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izderadicka's solution

to Largest Series Product in the Rust Track

Published at Sep 27 2019 · 0 comments
Test suite

Given a string of digits, calculate the largest product for a contiguous substring of digits of length n.

For example, for the input '1027839564', the largest product for a series of 3 digits is 270 (9 * 5 * 6), and the largest product for a series of 5 digits is 7560 (7 * 8 * 3 * 9 * 5).

Note that these series are only required to occupy adjacent positions in the input; the digits need not be numerically consecutive.

For the input '73167176531330624919225119674426574742355349194934', the largest product for a series of 6 digits is 23520.

Largest Series Product in Rust

These iterators may be useful, depending on your approach

Rust Installation

Refer to the exercism help page for Rust installation and learning resources.

Writing the Code

Execute the tests with:

$ cargo test

All but the first test have been ignored. After you get the first test to pass, open the tests source file which is located in the tests directory and remove the #[ignore] flag from the next test and get the tests to pass again. Each separate test is a function with #[test] flag above it. Continue, until you pass every test.

If you wish to run all ignored tests without editing the tests source file, use:

$ cargo test -- --ignored

To run a specific test, for example some_test, you can use:

$ cargo test some_test

If the specific test is ignored use:

$ cargo test some_test -- --ignored

To learn more about Rust tests refer to the online test documentation

Make sure to read the Modules chapter if you haven't already, it will help you with organizing your files.

Further improvements

After you have solved the exercise, please consider using the additional utilities, described in the installation guide, to further refine your final solution.

To format your solution, inside the solution directory use

cargo fmt

To see, if your solution contains some common ineffective use cases, inside the solution directory use

cargo clippy --all-targets

Submitting the solution

Generally you should submit all files in which you implemented your solution (src/lib.rs in most cases). If you are using any external crates, please consider submitting the Cargo.toml file. This will make the review process faster and clearer.

Feedback, Issues, Pull Requests

The exercism/rust repository on GitHub is the home for all of the Rust exercises. If you have feedback about an exercise, or want to help implement new exercises, head over there and create an issue. Members of the rust track team are happy to help!

If you want to know more about Exercism, take a look at the contribution guide.


A variation on Problem 8 at Project Euler http://projecteuler.net/problem=8

Submitting Incomplete Solutions

It's possible to submit an incomplete solution so you can see how others have completed the exercise.


use largest_series_product::*;

fn return_is_a_result() {
    assert!(lsp("29", 2).is_ok());

fn find_the_largest_product_when_span_equals_length() {
    assert_eq!(Ok(18), lsp("29", 2));

fn find_the_largest_product_of_two_with_numbers_in_order() {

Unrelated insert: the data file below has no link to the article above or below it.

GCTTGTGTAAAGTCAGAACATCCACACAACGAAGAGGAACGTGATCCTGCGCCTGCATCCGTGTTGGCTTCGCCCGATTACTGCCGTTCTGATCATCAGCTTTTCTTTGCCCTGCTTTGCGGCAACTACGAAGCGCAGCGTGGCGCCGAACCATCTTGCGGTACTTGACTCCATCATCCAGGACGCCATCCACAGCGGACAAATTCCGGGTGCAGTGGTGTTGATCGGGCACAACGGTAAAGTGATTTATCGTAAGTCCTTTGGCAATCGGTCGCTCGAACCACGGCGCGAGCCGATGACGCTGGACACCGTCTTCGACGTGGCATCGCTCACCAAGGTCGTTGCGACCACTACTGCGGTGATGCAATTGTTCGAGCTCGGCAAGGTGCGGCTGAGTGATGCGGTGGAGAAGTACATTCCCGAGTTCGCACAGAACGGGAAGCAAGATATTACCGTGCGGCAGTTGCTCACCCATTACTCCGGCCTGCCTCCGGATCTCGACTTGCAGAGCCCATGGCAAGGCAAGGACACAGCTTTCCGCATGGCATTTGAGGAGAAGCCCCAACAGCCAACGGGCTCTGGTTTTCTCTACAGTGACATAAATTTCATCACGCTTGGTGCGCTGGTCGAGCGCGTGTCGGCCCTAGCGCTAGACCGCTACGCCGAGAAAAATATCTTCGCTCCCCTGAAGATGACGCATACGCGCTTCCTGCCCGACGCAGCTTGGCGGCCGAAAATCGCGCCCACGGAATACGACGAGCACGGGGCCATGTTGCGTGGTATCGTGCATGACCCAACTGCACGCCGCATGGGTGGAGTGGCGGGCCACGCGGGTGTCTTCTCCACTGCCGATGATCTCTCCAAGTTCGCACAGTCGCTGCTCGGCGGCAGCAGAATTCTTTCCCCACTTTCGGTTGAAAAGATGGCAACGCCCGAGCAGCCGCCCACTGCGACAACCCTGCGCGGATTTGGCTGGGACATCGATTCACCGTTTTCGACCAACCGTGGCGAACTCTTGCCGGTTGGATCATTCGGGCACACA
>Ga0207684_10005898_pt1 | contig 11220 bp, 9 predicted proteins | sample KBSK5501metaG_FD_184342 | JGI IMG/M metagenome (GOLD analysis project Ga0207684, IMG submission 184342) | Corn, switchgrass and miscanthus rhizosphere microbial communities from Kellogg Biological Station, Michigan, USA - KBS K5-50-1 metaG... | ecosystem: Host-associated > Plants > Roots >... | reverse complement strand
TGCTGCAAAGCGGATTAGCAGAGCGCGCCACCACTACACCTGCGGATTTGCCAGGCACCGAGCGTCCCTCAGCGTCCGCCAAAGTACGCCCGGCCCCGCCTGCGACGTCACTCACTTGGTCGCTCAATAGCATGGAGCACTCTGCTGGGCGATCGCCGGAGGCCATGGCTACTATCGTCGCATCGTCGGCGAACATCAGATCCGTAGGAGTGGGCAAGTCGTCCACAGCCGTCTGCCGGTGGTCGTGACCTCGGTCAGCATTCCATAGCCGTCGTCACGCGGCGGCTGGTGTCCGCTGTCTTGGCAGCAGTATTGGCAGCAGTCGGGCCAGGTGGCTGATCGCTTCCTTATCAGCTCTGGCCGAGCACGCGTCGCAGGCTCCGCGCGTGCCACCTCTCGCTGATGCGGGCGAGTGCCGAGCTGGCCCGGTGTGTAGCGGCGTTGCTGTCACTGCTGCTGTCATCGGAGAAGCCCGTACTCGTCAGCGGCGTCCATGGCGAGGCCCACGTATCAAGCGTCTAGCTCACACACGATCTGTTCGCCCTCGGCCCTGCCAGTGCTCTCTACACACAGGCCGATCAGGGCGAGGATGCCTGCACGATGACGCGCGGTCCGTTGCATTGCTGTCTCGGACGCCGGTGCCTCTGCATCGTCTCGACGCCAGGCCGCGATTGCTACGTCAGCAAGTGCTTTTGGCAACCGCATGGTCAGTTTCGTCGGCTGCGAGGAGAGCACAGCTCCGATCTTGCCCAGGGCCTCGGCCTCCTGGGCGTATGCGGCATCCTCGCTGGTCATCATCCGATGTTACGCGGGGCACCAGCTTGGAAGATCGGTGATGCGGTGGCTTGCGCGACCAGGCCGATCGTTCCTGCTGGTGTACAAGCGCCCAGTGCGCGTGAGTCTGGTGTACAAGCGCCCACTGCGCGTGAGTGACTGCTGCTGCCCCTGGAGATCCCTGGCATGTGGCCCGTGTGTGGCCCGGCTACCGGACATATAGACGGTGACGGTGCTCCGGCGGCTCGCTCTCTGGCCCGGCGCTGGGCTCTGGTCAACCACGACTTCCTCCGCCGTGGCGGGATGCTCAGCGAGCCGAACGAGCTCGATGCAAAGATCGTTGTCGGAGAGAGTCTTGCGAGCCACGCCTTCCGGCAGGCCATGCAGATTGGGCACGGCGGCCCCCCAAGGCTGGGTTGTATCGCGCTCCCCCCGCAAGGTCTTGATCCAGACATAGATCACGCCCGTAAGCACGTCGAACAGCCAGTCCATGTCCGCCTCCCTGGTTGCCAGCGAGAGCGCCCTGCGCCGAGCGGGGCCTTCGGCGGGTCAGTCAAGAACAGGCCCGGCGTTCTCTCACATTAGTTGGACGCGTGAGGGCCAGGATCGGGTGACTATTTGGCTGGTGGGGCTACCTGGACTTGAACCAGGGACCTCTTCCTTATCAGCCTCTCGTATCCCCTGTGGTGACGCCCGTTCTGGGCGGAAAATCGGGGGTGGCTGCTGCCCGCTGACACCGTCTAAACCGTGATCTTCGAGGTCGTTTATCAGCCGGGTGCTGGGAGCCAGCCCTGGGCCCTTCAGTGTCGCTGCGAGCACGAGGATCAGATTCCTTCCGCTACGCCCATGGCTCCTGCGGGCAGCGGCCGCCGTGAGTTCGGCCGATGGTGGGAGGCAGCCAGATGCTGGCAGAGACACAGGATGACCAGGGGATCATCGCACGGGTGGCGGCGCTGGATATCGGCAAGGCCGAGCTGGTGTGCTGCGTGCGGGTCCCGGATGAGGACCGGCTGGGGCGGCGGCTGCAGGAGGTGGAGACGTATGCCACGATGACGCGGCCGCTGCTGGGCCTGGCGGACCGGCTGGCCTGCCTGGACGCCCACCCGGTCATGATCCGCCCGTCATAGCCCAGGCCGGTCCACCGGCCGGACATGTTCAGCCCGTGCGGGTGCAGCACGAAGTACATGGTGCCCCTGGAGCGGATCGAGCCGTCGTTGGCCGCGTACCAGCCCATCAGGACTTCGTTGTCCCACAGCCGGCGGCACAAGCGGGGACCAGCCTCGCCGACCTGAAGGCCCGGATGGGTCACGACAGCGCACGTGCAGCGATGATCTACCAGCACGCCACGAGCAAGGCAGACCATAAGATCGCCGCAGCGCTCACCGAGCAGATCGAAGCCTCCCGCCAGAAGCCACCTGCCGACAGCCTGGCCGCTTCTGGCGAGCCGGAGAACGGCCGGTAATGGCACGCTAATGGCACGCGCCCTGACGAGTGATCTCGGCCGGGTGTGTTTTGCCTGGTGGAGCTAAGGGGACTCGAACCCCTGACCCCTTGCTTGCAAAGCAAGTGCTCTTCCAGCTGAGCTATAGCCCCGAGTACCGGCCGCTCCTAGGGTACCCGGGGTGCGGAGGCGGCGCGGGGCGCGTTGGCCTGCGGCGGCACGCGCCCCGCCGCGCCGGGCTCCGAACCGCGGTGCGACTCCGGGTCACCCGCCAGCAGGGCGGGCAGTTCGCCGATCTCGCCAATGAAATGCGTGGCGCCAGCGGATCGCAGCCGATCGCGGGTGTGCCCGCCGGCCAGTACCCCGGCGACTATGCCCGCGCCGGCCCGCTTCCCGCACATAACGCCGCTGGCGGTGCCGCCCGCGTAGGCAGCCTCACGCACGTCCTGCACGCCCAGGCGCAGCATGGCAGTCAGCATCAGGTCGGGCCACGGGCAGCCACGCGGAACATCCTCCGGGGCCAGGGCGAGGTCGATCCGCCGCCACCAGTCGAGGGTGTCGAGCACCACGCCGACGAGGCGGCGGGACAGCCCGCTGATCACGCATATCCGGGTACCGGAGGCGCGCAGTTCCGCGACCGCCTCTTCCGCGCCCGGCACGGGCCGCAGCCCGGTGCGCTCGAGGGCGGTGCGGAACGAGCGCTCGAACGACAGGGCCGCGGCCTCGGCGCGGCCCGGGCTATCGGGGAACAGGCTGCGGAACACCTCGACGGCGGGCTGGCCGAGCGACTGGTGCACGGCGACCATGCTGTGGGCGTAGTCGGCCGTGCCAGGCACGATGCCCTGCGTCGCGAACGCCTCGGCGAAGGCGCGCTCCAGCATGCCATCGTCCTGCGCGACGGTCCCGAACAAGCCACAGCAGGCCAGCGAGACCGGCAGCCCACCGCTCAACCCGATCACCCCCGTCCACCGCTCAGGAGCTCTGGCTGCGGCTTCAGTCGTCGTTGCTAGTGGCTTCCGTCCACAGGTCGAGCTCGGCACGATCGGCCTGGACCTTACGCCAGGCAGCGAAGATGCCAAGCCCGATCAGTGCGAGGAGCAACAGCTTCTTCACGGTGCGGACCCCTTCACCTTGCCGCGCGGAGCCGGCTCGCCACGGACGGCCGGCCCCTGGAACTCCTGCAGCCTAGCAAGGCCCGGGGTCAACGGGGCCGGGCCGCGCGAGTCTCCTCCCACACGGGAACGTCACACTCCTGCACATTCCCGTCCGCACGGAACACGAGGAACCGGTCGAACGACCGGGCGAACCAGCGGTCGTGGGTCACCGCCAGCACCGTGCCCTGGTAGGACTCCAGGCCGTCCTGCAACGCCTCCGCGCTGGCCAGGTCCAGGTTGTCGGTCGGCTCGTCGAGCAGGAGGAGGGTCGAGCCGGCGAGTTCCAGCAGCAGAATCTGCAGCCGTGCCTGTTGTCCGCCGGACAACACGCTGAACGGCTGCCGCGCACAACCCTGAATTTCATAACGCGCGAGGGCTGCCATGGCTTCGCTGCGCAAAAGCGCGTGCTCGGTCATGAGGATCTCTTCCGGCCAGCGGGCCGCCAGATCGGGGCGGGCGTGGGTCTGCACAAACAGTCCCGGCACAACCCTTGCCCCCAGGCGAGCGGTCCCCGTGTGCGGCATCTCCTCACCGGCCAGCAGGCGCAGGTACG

assert_eq!(Ok(72), lsp("0123456789", 2));

fn find_the_largest_product_of_two_with_numbers_not_in_order() {
    assert_eq!(Ok(48), lsp("576802143", 2));

fn find_the_largest_product_of_three_with_numbers_in_order() {
    assert_eq!(Ok(504), lsp("0123456789", 3));

fn find_the_largest_product_of_three_with_numbers_not_in_order() {
    assert_eq!(Ok(270), lsp("1027839564", 3));

fn find_the_largest_product_of_five_with_numbers_in_order() {
    assert_eq!(Ok(15_120), lsp("0123456789", 5));

fn span_of_six_in_a_large_number() {
        lsp("73167176531330624919225119674426574742355349194934", 6)

fn returns_zero_if_number_is_zeros() {
    assert_eq!(Ok(0), lsp("0000", 2));

fn returns_zero_if_all_products_are_zero() {
    assert_eq!(Ok(0), lsp("99099", 3));

fn a_span_is_longer_than_number_is_an_error() {
    assert_eq!(Err(Error::SpanTooLong), lsp("123", 4));

// There may be some confusion about whether this should be 1 or error.
// The reasoning for it being 1 is this:
// There is one 0-character string contained in the empty string.
// That's the empty string itself.
// The empty product is 1 (the identity for multiplication).
// Therefore LSP('', 0) is 1.
// It's NOT the case that LSP('', 0) takes max of an empty list.
// So there is no error.
// Compare against LSP('123', 4):
// There are zero 4-character strings in '123'.
// So LSP('123', 4) really DOES take the max of an empty list.
// So LSP('123', 4) errors and LSP('', 0) does NOT.
fn an_empty_string_and_no_span_returns_one() {
    assert_eq!(Ok(1), lsp("", 0));

fn a_non_empty_string_and_no_span_returns_one() {
    assert_eq!(Ok(1), lsp("123", 0));

fn empty_string_and_non_zero_span_is_an_error() {
    assert_eq!(Err(Error::SpanTooLong), lsp("", 1));

fn a_string_with_non_digits_is_an_error() {
    assert_eq!(Err(Error::InvalidDigit('a')), lsp("1234a5", 2));
#[derive(Debug, PartialEq)]
pub enum Error {

pub fn lsp(string_digits: &str, span: usize) -> Result<u64, Error> {
    if span == 0 {
        return Ok(1);
        .map(|c| {
                .ok_or_else(|| Error::InvalidDigit(c))
        .collect::<Result<Vec<_>, _>>()?
        .map(|w| w.iter().product())
        .map_or(Err(Error::SpanTooLong), Ok)

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izderadicka's Reflection

just chain them